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About This GigapanToggle
- Taken by
- Ella Derbyshire
- Explore score
- Print Pricing
- $7.00 to $855.00
- 0.05 Gigapixels
- Date added
- Mar 11, 2009
- Date taken
- Mar 10, 2009
- environmental, fine art, geology, landscape, nature, photojournalism, social, travel
GigapanMagazine.org vol 1 issue 2
Contributor: Cap'n Jack Sharp
Even though it was discovered less than 100 years ago, there are many mysteries surrounding the South Pole. Among the recent mysteries is the location of Old Pole, which was closed in 1974 and has been off limits to would-be explorers from the new station for almost a decade.
There have been three South Pole research stations: Old Pole which was built beginning in the summer of 1956-57, the Dome which was under construction from 1970-74, and dedicated in 1975, and the new elevated station, which was started in 1997 and dedicated on January 12, 2008.
This image shows us checking out the area around Old Pole. This is the first official trip to the site in years. We will be removing the culvert that leads to the entrance and sealing that entrance by filling it with snow. The job is to be completed before the sun sets in 2009.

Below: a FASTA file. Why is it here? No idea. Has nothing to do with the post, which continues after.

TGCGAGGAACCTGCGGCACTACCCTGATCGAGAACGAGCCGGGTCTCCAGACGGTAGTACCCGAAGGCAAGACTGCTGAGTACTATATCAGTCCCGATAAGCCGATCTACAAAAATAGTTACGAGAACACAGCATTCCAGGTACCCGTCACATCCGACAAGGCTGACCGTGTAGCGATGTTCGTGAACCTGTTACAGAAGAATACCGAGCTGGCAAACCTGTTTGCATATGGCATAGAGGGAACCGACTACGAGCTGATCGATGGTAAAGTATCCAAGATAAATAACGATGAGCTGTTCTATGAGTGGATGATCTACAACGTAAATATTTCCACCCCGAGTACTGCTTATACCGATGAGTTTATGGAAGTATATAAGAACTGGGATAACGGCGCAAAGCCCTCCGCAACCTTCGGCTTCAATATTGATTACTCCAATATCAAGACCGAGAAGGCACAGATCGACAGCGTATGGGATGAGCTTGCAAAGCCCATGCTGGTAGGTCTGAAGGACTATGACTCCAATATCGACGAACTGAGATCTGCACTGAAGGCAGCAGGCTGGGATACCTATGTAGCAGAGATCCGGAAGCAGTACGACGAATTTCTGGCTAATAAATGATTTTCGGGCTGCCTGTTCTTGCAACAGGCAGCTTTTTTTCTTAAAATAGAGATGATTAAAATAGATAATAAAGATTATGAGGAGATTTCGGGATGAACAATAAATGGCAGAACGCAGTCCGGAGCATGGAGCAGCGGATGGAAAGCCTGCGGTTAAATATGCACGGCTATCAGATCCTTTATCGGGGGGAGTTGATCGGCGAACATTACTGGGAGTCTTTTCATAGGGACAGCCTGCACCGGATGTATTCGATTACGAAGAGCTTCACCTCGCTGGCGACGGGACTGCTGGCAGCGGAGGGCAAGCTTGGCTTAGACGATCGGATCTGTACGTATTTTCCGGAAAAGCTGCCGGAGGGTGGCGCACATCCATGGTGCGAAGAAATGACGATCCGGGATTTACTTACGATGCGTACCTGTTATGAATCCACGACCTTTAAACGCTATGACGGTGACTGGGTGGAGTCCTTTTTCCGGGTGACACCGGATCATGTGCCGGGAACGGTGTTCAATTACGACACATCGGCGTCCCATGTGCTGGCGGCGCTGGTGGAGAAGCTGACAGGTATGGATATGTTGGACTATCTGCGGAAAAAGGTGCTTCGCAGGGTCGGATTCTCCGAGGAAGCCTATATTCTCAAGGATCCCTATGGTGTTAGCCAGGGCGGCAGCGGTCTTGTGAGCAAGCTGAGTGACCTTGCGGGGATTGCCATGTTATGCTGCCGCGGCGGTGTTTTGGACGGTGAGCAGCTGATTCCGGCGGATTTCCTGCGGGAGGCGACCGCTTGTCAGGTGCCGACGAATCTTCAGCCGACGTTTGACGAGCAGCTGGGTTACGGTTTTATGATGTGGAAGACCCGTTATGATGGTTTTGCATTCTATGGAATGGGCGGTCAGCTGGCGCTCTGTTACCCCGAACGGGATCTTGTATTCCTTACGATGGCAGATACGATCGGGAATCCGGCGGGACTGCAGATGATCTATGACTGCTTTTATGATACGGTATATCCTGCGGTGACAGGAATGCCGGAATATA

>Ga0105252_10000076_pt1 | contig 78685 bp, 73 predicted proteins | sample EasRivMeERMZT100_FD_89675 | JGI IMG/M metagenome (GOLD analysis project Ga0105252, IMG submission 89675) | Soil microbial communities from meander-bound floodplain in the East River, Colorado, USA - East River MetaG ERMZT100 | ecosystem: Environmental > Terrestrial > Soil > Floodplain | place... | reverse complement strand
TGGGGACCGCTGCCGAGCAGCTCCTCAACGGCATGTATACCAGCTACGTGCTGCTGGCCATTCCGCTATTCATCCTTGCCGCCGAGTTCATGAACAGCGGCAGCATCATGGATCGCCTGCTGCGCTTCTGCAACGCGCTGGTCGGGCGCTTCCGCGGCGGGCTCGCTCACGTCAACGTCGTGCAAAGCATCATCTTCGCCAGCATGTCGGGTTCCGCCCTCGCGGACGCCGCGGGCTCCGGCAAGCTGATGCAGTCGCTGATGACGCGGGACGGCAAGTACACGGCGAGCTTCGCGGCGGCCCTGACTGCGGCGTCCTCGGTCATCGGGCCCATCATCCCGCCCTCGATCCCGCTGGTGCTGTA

Old Pole is off limits because the snow that covers it is crushing the station, threatening to bury anyone who ventures inside. The buildings beneath us are collapsing under the weight of 50 year’s of accumulated snow. Before we start this task, we are making sure that it can be safely closed off, and we are figuring out exactly what we need to get the job done.
It seems to many of us who were there that the closing of the entrance to Old Pole ends an important era in Antarctic history. I believe that this is true. It was a sad event in many ways, but the work and courage of the first construction crews and of all of the crews who followed them does not pass out of memory because the buildings of Old Pole are gone from sight.
The 14 images of this panorama were photographed with a Nikon D80 and stitched with Autopano Pro.